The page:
Probiotics is a growth industry in the States, said the report, but the industry "must develop a proactive policy in order to bolster consumer confidence in commercial probiotic products".
"A product may therefore be produced which has an acceptable taste and price, is convenient for consumers, and communicates product advantages to them in a fashion that is truthful, does not mislead and complies with regulatory constraints," said the researchers.
The study added that this is essential given recent publications suggesting that commercial probiotic products do not comply with label claims, though agrees that this is not the case for the whole industry and notes that placebo-controlled, randomized studies have been carried out with "well-defined and well-described products".
Moreover, the researchers add that although US consumers have a plethora of probiotic products to choose from, "consumers have no rational basis for their choice of product".
"Useful information would include third party verification of stated levels and types of viable probiotics until the end of the product shelf life," added the scientists.
Accurate labeling of the content of a probiotic product is, obviously, essential, but many studies have found the actual delivery of probiotic bacteria does not match the content claim information on their labels.
One piece of research cited to back up this claim was that by Huff and published in the Canadian Family Physician (50:583-587), which stated that none of ten Lactobacillus products purchased in lower British Columbia, Canada, met label claims when looked at using streak plating from growth on blood agar.
The study by IFIS does note, however, that Huff's research could have been at least partially misleading as blood agar is not the growth medium of choice for lactobacilli which have been selected as probiotics, and no control strains of lactobacilli were plated using this procedure to ensure the validity of the methods used.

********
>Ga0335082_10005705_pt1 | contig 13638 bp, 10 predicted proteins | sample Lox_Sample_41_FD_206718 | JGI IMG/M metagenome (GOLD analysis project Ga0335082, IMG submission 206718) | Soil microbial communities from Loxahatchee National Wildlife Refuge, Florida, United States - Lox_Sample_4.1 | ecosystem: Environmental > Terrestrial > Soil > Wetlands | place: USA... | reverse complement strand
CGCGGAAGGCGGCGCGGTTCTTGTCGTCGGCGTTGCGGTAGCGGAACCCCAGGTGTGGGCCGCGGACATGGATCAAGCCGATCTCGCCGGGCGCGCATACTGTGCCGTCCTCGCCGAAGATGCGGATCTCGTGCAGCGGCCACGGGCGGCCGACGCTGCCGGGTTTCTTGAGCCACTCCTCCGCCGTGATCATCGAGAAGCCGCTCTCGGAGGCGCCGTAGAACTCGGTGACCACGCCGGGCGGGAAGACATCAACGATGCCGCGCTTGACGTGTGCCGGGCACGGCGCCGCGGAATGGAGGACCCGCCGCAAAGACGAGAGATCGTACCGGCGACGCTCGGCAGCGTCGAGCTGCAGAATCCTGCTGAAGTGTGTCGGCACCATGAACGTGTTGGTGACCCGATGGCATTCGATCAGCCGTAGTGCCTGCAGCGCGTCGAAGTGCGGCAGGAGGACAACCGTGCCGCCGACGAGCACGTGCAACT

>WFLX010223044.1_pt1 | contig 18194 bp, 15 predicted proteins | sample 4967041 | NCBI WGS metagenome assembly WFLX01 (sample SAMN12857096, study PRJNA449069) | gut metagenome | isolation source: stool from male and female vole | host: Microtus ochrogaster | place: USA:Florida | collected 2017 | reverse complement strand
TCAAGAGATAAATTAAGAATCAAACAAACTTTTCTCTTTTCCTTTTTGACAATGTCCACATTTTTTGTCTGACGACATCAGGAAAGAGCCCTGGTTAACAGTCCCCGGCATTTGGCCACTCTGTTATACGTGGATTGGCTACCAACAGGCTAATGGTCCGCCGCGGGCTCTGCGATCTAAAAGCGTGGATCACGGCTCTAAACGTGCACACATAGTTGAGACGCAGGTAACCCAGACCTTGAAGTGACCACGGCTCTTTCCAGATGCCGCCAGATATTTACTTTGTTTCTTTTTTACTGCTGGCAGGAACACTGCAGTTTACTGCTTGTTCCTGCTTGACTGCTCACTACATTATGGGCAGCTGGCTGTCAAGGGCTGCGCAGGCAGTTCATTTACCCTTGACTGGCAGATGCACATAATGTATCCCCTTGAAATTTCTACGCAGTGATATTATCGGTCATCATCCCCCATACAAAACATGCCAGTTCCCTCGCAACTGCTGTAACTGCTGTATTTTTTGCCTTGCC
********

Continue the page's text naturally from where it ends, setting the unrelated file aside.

An example of the possible confusion regarding labeling of probiotic products, said the researchers can be seen in yogurt, which is the main probiotic food in the US. It is estimated that about 80 percent of the approximately $3 billion of yogurt sold in the US each year contains additional bacteria for health benefits.
"Yogurt labels disclose the presence of these adjunct microbes, but there is essentially no information on the levels, strains or, in the case of Bifidobacterium, even species contained in such products," said the researchers.
Probiotics is one of the fastest growing functional food markets worldwide. The US probiotics market is forecast to more than triple in value from $143.9 million currently to $394 million in 2010, according to recent statistics from Frost & Sullivan.
However, the research company noted in its report last year that limited consumer awareness and scanty scientific research threatened to restrain the development of the probiotics market. Consumer knowledge of probiotics is still low in the US and restricted to a fairly small range of products.
"Increasing public knowledge of probiotics has been cited by most companies as their first priority. However, many probiotic manufacturers are not in direct contact with the consumer and must rely on marketing investment by end-users such as dairy companies," explained Frost & Sullivan food industry analyst Lyndsey Greig.